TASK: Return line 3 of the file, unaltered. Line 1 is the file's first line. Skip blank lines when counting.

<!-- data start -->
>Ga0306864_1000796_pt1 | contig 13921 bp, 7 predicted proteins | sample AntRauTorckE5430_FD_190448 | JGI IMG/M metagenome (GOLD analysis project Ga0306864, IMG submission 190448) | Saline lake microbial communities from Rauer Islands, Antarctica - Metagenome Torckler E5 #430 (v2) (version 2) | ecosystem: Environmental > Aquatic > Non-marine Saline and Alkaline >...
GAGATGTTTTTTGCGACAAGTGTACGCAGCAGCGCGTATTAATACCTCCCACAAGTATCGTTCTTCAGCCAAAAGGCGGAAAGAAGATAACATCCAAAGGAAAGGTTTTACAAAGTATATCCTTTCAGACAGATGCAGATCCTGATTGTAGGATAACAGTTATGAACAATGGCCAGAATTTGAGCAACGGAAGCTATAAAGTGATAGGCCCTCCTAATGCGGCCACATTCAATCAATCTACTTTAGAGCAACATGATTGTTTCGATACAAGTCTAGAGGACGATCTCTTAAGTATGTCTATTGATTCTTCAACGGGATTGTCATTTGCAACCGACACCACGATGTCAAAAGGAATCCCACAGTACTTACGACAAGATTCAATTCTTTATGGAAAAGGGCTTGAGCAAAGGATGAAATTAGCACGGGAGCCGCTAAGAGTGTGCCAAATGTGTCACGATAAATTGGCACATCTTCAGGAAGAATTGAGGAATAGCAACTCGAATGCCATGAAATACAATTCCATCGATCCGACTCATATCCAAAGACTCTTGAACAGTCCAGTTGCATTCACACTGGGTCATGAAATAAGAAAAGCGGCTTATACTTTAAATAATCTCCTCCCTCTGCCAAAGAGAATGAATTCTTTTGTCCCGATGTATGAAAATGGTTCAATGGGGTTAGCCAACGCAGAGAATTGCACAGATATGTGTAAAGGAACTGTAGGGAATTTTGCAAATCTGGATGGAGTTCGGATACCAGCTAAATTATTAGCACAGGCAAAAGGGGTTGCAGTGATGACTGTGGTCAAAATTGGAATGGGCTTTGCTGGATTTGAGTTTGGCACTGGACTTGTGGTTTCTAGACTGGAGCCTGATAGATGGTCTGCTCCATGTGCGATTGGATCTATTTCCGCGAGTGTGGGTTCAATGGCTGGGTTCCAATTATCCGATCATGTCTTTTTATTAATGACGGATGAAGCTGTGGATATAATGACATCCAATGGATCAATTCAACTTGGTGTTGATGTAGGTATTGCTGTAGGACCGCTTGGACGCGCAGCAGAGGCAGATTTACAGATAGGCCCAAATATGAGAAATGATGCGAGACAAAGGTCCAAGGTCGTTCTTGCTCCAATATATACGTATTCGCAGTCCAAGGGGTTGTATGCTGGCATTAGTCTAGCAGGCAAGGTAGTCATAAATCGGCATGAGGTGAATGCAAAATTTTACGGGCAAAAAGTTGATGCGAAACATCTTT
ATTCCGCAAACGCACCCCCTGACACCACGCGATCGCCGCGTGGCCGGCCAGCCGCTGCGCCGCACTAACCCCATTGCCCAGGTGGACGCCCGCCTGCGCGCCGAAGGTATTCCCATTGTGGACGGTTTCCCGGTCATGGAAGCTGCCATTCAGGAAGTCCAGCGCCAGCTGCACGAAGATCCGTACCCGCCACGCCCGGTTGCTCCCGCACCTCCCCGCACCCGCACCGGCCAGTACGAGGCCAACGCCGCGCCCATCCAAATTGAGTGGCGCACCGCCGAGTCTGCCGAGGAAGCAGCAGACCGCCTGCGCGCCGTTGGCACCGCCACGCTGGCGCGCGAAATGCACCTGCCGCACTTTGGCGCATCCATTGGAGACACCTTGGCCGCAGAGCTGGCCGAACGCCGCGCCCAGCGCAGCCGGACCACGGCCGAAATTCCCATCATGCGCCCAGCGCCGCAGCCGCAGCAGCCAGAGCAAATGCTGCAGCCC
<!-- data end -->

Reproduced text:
ATTCCGCAAACGCACCCCCTGACACCACGCGATCGCCGCGTGGCCGGCCAGCCGCTGCGCCGCACTAACCCCATTGCCCAGGTGGACGCCCGCCTGCGCGCCGAAGGTATTCCCATTGTGGACGGTTTCCCGGTCATGGAAGCTGCCATTCAGGAAGTCCAGCGCCAGCTGCACGAAGATCCGTACCCGCCACGCCCGGTTGCTCCCGCACCTCCCCGCACCCGCACCGGCCAGTACGAGGCCAACGCCGCGCCCATCCAAATTGAGTGGCGCACCGCCGAGTCTGCCGAGGAAGCAGCAGACCGCCTGCGCGCCGTTGGCACCGCCACGCTGGCGCGCGAAATGCACCTGCCGCACTTTGGCGCATCCATTGGAGACACCTTGGCCGCAGAGCTGGCCGAACGCCGCGCCCAGCGCAGCCGGACCACGGCCGAAATTCCCATCATGCGCCCAGCGCCGCAGCCGCAGCAGCCAGAGCAAATGCTGCAGCCC